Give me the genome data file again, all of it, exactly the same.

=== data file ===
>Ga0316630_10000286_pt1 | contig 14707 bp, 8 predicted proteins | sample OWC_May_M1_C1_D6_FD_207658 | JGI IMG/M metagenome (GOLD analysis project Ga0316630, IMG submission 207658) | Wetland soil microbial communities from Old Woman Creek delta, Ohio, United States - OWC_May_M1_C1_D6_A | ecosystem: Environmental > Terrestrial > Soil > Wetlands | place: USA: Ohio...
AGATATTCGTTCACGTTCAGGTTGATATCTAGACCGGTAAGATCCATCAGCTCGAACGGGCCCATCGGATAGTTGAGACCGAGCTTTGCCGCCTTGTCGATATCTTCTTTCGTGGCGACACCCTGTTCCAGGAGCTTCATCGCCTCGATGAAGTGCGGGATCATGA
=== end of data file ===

>Ga0316630_10000286_pt1 | contig 14707 bp, 8 predicted proteins | sample OWC_May_M1_C1_D6_FD_207658 | JGI IMG/M metagenome (GOLD analysis project Ga0316630, IMG submission 207658) | Wetland soil microbial communities from Old Woman Creek delta, Ohio, United States - OWC_May_M1_C1_D6_A | ecosystem: Environmental > Terrestrial > Soil > Wetlands | place: USA: Ohio...
AGATATTCGTTCACGTTCAGGTTGATATCTAGACCGGTAAGATCCATCAGCTCGAACGGGCCCATCGGATAGTTGAGACCGAGCTTTGCCGCCTTGTCGATATCTTCTTTCGTGGCGACACCCTGTTCCAGGAGCTTCATCGCCTCGATGAAGTGCGGGATCATGA